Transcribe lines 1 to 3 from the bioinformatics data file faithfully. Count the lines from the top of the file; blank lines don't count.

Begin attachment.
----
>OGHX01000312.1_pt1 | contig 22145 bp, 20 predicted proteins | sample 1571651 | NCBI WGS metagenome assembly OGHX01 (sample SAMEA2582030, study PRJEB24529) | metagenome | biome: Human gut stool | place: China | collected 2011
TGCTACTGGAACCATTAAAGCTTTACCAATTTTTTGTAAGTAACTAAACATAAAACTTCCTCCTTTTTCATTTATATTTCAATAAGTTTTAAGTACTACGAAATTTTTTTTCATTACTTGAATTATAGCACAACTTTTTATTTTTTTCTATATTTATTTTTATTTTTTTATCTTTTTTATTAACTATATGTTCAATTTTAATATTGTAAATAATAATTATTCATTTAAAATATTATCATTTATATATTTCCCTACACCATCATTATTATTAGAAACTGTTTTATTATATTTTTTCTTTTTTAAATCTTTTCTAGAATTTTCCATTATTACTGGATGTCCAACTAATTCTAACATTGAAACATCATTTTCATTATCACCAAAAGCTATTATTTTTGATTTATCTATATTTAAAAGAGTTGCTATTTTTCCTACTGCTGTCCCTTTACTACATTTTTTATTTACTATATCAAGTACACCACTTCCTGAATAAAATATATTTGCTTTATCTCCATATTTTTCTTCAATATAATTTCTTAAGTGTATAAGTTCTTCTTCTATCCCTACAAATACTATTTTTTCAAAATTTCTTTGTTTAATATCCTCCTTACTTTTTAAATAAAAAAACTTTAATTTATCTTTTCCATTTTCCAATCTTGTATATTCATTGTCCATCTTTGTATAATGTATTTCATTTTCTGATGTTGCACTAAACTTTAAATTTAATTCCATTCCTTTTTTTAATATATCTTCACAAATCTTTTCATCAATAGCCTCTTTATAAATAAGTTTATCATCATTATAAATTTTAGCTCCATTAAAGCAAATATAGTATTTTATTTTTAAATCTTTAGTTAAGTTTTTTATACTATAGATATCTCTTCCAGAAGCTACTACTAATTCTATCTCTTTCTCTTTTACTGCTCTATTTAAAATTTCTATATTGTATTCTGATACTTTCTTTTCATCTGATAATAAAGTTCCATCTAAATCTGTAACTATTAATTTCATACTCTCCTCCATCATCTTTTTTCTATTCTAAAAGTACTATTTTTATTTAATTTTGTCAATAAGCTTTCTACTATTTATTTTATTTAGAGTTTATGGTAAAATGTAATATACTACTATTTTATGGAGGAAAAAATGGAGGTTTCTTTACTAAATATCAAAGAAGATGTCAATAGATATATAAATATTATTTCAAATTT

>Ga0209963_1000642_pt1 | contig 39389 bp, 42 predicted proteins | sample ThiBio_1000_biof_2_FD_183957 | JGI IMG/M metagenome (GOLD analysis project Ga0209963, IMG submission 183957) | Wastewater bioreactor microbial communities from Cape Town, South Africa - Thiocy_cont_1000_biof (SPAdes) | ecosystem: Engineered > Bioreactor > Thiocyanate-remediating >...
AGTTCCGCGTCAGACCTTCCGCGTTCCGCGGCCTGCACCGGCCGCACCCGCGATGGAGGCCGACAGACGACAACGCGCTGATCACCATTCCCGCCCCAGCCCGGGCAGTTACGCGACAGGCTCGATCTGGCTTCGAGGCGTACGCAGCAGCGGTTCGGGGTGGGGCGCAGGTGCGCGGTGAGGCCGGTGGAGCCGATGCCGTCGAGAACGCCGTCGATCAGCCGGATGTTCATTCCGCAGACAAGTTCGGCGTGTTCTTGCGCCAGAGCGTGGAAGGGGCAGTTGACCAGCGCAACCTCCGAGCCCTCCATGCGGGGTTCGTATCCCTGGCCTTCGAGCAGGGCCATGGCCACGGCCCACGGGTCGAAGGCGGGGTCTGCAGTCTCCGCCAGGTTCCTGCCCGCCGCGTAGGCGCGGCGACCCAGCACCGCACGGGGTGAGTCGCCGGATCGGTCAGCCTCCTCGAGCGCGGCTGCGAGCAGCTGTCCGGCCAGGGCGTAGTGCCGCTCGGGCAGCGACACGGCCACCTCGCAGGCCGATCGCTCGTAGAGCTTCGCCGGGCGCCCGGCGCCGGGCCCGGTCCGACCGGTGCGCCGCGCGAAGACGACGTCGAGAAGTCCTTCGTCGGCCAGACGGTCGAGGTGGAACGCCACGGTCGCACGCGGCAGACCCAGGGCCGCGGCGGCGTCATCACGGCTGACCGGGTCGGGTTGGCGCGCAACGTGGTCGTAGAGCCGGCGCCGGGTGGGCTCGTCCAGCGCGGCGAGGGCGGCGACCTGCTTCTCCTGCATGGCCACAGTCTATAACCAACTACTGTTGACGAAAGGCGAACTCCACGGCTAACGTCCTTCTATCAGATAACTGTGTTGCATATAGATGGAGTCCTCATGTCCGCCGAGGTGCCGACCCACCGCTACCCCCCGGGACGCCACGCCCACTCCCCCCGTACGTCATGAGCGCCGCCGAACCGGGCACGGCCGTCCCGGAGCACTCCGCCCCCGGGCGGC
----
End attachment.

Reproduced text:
>OGHX01000312.1_pt1 | contig 22145 bp, 20 predicted proteins | sample 1571651 | NCBI WGS metagenome assembly OGHX01 (sample SAMEA2582030, study PRJEB24529) | metagenome | biome: Human gut stool | place: China | collected 2011
TGCTACTGGAACCATTAAAGCTTTACCAATTTTTTGTAAGTAACTAAACATAAAACTTCCTCCTTTTTCATTTATATTTCAATAAGTTTTAAGTACTACGAAATTTTTTTTCATTACTTGAATTATAGCACAACTTTTTATTTTTTTCTATATTTATTTTTATTTTTTTATCTTTTTTATTAACTATATGTTCAATTTTAATATTGTAAATAATAATTATTCATTTAAAATATTATCATTTATATATTTCCCTACACCATCATTATTATTAGAAACTGTTTTATTATATTTTTTCTTTTTTAAATCTTTTCTAGAATTTTCCATTATTACTGGATGTCCAACTAATTCTAACATTGAAACATCATTTTCATTATCACCAAAAGCTATTATTTTTGATTTATCTATATTTAAAAGAGTTGCTATTTTTCCTACTGCTGTCCCTTTACTACATTTTTTATTTACTATATCAAGTACACCACTTCCTGAATAAAATATATTTGCTTTATCTCCATATTTTTCTTCAATATAATTTCTTAAGTGTATAAGTTCTTCTTCTATCCCTACAAATACTATTTTTTCAAAATTTCTTTGTTTAATATCCTCCTTACTTTTTAAATAAAAAAACTTTAATTTATCTTTTCCATTTTCCAATCTTGTATATTCATTGTCCATCTTTGTATAATGTATTTCATTTTCTGATGTTGCACTAAACTTTAAATTTAATTCCATTCCTTTTTTTAATATATCTTCACAAATCTTTTCATCAATAGCCTCTTTATAAATAAGTTTATCATCATTATAAATTTTAGCTCCATTAAAGCAAATATAGTATTTTATTTTTAAATCTTTAGTTAAGTTTTTTATACTATAGATATCTCTTCCAGAAGCTACTACTAATTCTATCTCTTTCTCTTTTACTGCTCTATTTAAAATTTCTATATTGTATTCTGATACTTTCTTTTCATCTGATAATAAAGTTCCATCTAAATCTGTAACTATTAATTTCATACTCTCCTCCATCATCTTTTTTCTATTCTAAAAGTACTATTTTTATTTAATTTTGTCAATAAGCTTTCTACTATTTATTTTATTTAGAGTTTATGGTAAAATGTAATATACTACTATTTTATGGAGGAAAAAATGGAGGTTTCTTTACTAAATATCAAAGAAGATGTCAATAGATATATAAATATTATTTCAAATTT

>Ga0209963_1000642_pt1 | contig 39389 bp, 42 predicted proteins | sample ThiBio_1000_biof_2_FD_183957 | JGI IMG/M metagenome (GOLD analysis project Ga0209963, IMG submission 183957) | Wastewater bioreactor microbial communities from Cape Town, South Africa - Thiocy_cont_1000_biof (SPAdes) | ecosystem: Engineered > Bioreactor > Thiocyanate-remediating >...